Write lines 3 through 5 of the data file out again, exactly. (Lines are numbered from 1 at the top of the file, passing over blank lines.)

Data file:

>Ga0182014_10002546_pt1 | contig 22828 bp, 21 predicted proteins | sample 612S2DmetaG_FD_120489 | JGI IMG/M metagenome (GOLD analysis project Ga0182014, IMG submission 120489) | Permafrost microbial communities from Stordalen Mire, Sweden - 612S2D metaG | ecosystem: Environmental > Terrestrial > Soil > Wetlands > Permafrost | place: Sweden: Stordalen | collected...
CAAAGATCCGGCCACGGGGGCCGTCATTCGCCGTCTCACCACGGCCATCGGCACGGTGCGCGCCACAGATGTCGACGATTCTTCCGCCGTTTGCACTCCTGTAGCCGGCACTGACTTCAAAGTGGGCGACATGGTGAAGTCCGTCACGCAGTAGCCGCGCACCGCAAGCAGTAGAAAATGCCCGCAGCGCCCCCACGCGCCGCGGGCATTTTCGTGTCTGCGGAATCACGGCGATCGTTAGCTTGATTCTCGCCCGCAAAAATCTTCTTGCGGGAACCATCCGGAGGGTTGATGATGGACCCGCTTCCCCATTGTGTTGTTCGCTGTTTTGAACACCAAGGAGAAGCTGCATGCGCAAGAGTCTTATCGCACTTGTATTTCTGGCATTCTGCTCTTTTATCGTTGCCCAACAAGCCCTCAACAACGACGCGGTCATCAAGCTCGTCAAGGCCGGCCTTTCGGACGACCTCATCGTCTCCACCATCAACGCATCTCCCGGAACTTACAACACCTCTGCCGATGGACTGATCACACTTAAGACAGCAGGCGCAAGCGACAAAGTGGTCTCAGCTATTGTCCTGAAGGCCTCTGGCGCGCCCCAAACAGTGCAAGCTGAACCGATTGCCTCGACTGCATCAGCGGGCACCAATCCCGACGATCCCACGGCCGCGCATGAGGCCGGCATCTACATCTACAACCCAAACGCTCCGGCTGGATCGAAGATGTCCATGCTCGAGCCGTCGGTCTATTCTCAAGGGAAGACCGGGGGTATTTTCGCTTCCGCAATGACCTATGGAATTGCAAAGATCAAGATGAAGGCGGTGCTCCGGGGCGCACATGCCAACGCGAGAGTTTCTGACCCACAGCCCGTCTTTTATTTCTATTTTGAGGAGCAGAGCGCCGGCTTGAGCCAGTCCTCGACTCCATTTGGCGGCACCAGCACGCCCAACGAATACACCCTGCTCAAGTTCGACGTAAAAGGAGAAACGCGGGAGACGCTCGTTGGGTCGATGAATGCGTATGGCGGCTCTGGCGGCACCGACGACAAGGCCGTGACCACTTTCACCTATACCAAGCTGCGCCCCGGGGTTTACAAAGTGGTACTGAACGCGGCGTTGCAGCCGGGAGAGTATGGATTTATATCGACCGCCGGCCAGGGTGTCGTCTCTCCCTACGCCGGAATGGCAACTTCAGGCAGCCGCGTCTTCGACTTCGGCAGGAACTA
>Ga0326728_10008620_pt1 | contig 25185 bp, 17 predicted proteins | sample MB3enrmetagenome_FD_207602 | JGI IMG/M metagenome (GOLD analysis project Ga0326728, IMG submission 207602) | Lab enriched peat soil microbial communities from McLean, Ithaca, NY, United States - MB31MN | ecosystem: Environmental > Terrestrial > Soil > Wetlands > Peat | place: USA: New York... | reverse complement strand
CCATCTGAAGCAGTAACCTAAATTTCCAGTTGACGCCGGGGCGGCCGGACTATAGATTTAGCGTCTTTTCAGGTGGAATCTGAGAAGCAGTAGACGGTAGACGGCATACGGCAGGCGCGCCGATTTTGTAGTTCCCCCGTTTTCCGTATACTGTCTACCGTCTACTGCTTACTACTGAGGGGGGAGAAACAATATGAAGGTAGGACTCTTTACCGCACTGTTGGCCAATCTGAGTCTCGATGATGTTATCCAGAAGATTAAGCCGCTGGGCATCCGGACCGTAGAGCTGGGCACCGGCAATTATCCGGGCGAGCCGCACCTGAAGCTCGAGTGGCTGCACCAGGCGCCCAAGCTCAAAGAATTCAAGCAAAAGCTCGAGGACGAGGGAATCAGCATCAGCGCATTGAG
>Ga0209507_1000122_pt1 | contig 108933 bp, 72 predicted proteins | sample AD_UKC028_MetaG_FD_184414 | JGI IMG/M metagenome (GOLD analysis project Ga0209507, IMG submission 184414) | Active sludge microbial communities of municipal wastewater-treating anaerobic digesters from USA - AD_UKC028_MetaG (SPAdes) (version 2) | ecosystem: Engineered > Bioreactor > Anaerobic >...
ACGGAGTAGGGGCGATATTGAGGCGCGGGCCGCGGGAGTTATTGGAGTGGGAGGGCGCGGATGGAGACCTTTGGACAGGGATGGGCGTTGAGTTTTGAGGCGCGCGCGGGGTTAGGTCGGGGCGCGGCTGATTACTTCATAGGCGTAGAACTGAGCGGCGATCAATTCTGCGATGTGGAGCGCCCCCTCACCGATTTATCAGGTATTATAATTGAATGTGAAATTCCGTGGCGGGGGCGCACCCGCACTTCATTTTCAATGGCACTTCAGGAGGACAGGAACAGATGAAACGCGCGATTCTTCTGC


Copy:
>Ga0326728_10008620_pt1 | contig 25185 bp, 17 predicted proteins | sample MB3enrmetagenome_FD_207602 | JGI IMG/M metagenome (GOLD analysis project Ga0326728, IMG submission 207602) | Lab enriched peat soil microbial communities from McLean, Ithaca, NY, United States - MB31MN | ecosystem: Environmental > Terrestrial > Soil > Wetlands > Peat | place: USA: New York... | reverse complement strand
CCATCTGAAGCAGTAACCTAAATTTCCAGTTGACGCCGGGGCGGCCGGACTATAGATTTAGCGTCTTTTCAGGTGGAATCTGAGAAGCAGTAGACGGTAGACGGCATACGGCAGGCGCGCCGATTTTGTAGTTCCCCCGTTTTCCGTATACTGTCTACCGTCTACTGCTTACTACTGAGGGGGGAGAAACAATATGAAGGTAGGACTCTTTACCGCACTGTTGGCCAATCTGAGTCTCGATGATGTTATCCAGAAGATTAAGCCGCTGGGCATCCGGACCGTAGAGCTGGGCACCGGCAATTATCCGGGCGAGCCGCACCTGAAGCTCGAGTGGCTGCACCAGGCGCCCAAGCTCAAAGAATTCAAGCAAAAGCTCGAGGACGAGGGAATCAGCATCAGCGCATTGAG
>Ga0209507_1000122_pt1 | contig 108933 bp, 72 predicted proteins | sample AD_UKC028_MetaG_FD_184414 | JGI IMG/M metagenome (GOLD analysis project Ga0209507, IMG submission 184414) | Active sludge microbial communities of municipal wastewater-treating anaerobic digesters from USA - AD_UKC028_MetaG (SPAdes) (version 2) | ecosystem: Engineered > Bioreactor > Anaerobic >...